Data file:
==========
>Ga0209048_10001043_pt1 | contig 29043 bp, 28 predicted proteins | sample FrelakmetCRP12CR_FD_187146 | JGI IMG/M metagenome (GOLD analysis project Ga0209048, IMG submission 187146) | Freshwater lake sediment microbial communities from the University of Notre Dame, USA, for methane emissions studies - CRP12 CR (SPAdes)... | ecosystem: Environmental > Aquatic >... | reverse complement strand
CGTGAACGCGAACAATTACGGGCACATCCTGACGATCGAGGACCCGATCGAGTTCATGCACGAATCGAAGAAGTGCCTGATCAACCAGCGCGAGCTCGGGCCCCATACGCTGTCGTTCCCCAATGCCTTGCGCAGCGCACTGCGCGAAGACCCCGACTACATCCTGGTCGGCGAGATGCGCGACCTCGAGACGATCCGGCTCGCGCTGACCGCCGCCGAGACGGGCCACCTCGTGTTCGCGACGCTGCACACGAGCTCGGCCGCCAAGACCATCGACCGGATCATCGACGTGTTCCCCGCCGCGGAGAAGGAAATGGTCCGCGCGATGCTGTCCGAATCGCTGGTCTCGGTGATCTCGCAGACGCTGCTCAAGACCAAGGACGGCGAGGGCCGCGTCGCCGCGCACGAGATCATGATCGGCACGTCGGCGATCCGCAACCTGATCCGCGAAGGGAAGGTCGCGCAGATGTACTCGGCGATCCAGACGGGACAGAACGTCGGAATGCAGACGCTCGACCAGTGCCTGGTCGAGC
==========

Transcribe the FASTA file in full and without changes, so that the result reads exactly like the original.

>Ga0209048_10001043_pt1 | contig 29043 bp, 28 predicted proteins | sample FrelakmetCRP12CR_FD_187146 | JGI IMG/M metagenome (GOLD analysis project Ga0209048, IMG submission 187146) | Freshwater lake sediment microbial communities from the University of Notre Dame, USA, for methane emissions studies - CRP12 CR (SPAdes)... | ecosystem: Environmental > Aquatic >... | reverse complement strand
CGTGAACGCGAACAATTACGGGCACATCCTGACGATCGAGGACCCGATCGAGTTCATGCACGAATCGAAGAAGTGCCTGATCAACCAGCGCGAGCTCGGGCCCCATACGCTGTCGTTCCCCAATGCCTTGCGCAGCGCACTGCGCGAAGACCCCGACTACATCCTGGTCGGCGAGATGCGCGACCTCGAGACGATCCGGCTCGCGCTGACCGCCGCCGAGACGGGCCACCTCGTGTTCGCGACGCTGCACACGAGCTCGGCCGCCAAGACCATCGACCGGATCATCGACGTGTTCCCCGCCGCGGAGAAGGAAATGGTCCGCGCGATGCTGTCCGAATCGCTGGTCTCGGTGATCTCGCAGACGCTGCTCAAGACCAAGGACGGCGAGGGCCGCGTCGCCGCGCACGAGATCATGATCGGCACGTCGGCGATCCGCAACCTGATCCGCGAAGGGAAGGTCGCGCAGATGTACTCGGCGATCCAGACGGGACAGAACGTCGGAATGCAGACGCTCGACCAGTGCCTGGTCGAGC